month year, I discussed the value of integrating Facebook data for customer analysis. Originally, I planned to follow up with a post covering the process of extracting data from Facebook using SSIS… but as I started working through the material, I quickly realized the background information on ‘Facebook as a data source’ was worthy of its own post.
What is a graph, and why do I care?
A graph, in the context of this post, is a mathematical construct consisting of a set of objects (nodes) and the connections between these objects (edges). From a data science point of view, graphs are extremely flexible structures making them an ideal vessel for modeling rapidly evolving networks…such as social networks…and that’s exactly how Facebook social data is modeled!
For the Facebook social graph, we have the following breakdown:
- nodes are the entities such as users, groups, pages, etc
- edges are the relationships (likes, friends, etc) between each entity
- properties are the metadata/attributes about entities (name, email, etc)
Below is a graph diagram which I’ll use to walk through an example of a social graph. Let’s start with 5 nodes (circles), 5 edges (lines connecting circles), and 2 property sets:
Now, suppose my mom decides to join Facebook and creates an account. Next she sends friend requests to Jena and me which we accept — and immediately add her to the “family-earmuffs” group (love you mom). This new activity is easily integrated into the social graph diagram by adding a new node to represent my mom’s Facebook account and 2 new edges connecting my mom to Jena and me.
As you can see, the graph is extremely flexible structure and a great way to model and visualize objects with complex relationships…such as all the Facebook friendships worldwide:
Facebook social graph is also highly extensible
Via the Open Graph platform/layer, developers have the ability to extend/enrich the social graph by creating new types of nodes, edges, and properties.
For example, if you were creating a soccer app for Facebook you might decide to define a few new objects (player, team, ball) and actions (pass, shoot, slide tackle). From these objects and actions (nodes, edges – respectively), you can model the activity (objects and interactions over time) of an entire soccer match.
The diagram above shows 2 players (Bill, Eric) who play for 2 different teams (Greensboro United, Winston-Salem Twins). Time stamps are added to each edge (Slide Tackle, Kick) in the graph indicating the order of activities as they occurred during the match – Eric slide tackled Bill @ 8:45:16 am and then Bill kicked the ball @ 8:48:16 am.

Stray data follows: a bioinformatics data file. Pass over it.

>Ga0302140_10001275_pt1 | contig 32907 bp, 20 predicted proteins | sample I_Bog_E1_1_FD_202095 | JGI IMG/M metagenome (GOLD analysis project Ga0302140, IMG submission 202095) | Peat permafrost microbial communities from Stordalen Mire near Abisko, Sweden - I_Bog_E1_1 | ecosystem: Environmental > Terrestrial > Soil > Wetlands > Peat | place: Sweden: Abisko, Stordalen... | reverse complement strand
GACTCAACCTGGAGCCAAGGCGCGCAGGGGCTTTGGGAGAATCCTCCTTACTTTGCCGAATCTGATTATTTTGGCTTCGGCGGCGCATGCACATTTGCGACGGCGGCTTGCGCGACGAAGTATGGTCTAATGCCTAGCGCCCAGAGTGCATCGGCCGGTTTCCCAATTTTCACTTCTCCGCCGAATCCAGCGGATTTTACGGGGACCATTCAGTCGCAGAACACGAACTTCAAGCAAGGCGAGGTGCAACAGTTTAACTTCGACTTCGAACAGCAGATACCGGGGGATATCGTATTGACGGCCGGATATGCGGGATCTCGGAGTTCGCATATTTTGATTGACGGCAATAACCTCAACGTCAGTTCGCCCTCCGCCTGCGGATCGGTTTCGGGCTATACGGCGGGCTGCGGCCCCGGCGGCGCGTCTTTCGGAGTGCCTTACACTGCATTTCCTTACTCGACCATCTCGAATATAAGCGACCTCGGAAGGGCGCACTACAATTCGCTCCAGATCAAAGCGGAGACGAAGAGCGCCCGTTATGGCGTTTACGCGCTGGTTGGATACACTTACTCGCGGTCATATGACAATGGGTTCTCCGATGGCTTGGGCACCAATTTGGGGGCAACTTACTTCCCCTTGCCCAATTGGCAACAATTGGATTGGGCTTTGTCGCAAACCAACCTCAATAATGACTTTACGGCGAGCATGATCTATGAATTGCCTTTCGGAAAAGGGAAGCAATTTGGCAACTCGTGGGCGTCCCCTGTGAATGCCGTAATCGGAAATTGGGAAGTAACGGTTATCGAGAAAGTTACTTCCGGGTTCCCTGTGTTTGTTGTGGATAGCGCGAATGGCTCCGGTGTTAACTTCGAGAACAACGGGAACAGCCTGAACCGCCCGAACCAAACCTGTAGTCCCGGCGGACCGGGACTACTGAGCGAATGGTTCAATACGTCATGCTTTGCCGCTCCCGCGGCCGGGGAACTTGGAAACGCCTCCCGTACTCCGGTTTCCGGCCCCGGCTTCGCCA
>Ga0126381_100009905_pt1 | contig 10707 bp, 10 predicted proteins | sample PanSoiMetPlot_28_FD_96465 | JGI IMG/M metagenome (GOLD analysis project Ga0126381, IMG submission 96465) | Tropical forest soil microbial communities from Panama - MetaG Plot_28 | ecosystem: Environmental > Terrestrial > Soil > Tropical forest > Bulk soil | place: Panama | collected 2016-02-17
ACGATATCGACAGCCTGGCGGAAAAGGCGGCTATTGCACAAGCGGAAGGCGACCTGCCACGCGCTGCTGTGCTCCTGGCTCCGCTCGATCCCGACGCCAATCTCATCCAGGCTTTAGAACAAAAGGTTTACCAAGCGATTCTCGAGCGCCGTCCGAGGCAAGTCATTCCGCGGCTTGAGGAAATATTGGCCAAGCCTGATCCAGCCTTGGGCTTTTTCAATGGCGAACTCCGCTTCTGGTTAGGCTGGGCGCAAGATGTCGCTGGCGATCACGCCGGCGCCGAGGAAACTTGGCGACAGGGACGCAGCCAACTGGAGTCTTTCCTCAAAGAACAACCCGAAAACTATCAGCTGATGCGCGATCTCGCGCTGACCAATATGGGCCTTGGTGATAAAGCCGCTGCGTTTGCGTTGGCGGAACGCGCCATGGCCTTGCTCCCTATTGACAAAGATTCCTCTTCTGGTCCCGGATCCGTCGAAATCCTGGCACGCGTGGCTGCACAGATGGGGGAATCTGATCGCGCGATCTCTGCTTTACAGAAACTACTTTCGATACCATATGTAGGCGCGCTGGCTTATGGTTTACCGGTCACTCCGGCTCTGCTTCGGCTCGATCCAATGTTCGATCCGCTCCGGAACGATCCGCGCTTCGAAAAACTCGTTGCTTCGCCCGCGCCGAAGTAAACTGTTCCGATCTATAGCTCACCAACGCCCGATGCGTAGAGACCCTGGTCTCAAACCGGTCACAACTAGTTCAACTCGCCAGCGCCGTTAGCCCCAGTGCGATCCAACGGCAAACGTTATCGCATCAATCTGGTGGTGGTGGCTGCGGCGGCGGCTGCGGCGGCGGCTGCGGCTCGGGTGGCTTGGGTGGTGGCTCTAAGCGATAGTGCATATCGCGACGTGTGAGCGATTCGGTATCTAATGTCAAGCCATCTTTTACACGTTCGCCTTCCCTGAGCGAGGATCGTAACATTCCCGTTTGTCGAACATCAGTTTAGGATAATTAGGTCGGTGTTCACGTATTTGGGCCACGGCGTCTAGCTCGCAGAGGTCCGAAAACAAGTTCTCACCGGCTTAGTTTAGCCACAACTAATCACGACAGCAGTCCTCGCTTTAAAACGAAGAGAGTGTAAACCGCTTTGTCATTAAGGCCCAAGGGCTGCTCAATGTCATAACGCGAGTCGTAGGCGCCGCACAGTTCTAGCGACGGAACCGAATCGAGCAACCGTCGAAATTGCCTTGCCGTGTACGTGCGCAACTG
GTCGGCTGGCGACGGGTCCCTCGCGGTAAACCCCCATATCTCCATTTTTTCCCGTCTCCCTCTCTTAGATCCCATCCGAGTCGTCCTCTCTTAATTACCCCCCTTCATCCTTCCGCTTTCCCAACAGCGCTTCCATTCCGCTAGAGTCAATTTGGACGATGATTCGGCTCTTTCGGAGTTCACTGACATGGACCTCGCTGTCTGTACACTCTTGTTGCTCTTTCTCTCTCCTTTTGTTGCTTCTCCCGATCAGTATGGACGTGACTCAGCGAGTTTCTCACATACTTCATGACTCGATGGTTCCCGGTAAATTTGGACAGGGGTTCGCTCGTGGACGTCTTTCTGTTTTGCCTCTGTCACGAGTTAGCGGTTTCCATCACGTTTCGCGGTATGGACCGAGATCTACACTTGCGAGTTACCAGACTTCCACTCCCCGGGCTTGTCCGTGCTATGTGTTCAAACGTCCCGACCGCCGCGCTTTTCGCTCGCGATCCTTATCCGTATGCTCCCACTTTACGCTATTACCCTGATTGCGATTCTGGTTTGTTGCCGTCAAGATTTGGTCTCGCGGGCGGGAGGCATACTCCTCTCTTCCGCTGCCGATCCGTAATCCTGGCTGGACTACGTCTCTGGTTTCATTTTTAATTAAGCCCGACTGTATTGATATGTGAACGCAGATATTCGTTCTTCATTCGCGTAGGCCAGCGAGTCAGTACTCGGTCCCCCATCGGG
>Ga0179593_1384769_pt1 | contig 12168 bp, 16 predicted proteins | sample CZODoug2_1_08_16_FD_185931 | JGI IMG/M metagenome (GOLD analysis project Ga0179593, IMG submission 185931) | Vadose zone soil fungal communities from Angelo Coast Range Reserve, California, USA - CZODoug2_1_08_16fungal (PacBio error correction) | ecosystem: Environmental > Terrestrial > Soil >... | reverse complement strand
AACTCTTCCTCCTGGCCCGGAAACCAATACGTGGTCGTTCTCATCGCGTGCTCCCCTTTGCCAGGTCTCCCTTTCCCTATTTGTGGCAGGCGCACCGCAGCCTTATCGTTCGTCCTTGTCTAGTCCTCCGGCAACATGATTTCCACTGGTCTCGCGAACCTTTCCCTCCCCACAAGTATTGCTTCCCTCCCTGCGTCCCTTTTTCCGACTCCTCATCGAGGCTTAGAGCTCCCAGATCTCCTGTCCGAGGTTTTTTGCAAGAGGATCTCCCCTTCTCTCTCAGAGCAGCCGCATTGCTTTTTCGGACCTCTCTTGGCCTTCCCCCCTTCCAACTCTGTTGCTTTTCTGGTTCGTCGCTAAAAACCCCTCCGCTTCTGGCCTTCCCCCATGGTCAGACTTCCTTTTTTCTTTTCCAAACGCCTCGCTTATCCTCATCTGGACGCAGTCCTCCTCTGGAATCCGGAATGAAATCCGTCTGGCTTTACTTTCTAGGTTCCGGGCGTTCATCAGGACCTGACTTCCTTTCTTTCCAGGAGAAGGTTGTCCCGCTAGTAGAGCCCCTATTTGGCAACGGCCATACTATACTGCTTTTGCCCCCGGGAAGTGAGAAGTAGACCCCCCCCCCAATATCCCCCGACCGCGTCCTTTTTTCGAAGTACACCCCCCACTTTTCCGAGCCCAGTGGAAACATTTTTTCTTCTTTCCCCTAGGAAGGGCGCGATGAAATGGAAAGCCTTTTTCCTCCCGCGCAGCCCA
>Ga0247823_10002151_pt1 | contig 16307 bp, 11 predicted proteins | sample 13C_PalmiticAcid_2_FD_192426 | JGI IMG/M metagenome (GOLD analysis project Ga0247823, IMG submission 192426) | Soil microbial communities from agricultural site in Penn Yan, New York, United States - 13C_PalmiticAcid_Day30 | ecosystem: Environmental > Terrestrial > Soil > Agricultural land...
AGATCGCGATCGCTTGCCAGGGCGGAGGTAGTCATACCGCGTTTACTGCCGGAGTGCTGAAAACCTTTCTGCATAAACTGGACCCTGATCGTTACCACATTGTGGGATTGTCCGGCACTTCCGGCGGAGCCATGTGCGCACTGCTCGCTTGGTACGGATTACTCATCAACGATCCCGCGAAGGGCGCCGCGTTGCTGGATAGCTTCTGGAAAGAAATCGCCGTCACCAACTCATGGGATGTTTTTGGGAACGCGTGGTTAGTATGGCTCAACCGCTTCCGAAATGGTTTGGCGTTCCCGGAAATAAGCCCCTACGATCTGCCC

Imagine the kinds of analysis that could be performed on (and questions that could be answered by) having all the activity in each match of the world cup modeled as a graph?
That’s cool, but how do “I” actually get the data out?
Facebook provides (and controls) access to social graph data via the Graph API. The Graph API is a RESTful web service through which requests for data (web service calls) are made and data is returned in JSON objects (web service response).
For example, you can request all of the publicly available information for the Coca-Cola Facebook object by submitting the following URL in the address box of your browser: https://graph.facebook.com/cocacola.
The Graph API web service “responds” by returning a JSON object shown in the image below:
Note: JSON, like XML, is extremely flexible but with less overhead.
And this works the same for all objects…you just need the name (or Id) of the object…which you can pretty much guess for popular ones:
- Target: Bill Gates
- Target: Mike Tyson
- Target: Lady Gaga
Now, if you want to retrieve more detailed information, as will often be the case, then you’ll need to obtain an access token.
What’s an Access Token and How Do I Obtain One?
An Access Token is a method for protecting privacy by controlling which data is accessible (token permissions) and the duration of time for which it will be accessible (token expiration). According to Facebook:
An access token is a random string that provides temporary, secure access to Facebook APIs.
A token identifies a User, App or Page session and provides information about granted permissions. They also include information about when the token will expire and which app generated the token. Because of privacy checks, the majority of API calls on Facebook need to be signed with an access token. All access tokens are generated with OAuth 2.0 authentication and authorization procedures.
You can read more about the types of permissions available and how they are grouped here. But basically, you should assume that
you your app will need extended permissions to get the juicy details necessary to facilitate enhanced customer analysis/mining…which is the whole point, right?
By the way, did you notice how I used the phrase “your app” in the last sentence? That’s a pretty key concept. The intention is that *apps* (not users) will request permissions from users to gain access to the Facebook data associated with that user in order to “enhance the user experience”.
- Apps request permissions from users
- Users grant permissions to apps
- Users do not request permissions from other users
Yes, Facebook has provided developers with a utility that can be used to generate Access Tokens on the fly to test various Graph API calls. This, however, is not the intended method for generating Access Tokens in a production solution.
So, in order to connect with users in a way that allows your system to extract information, you will need an app.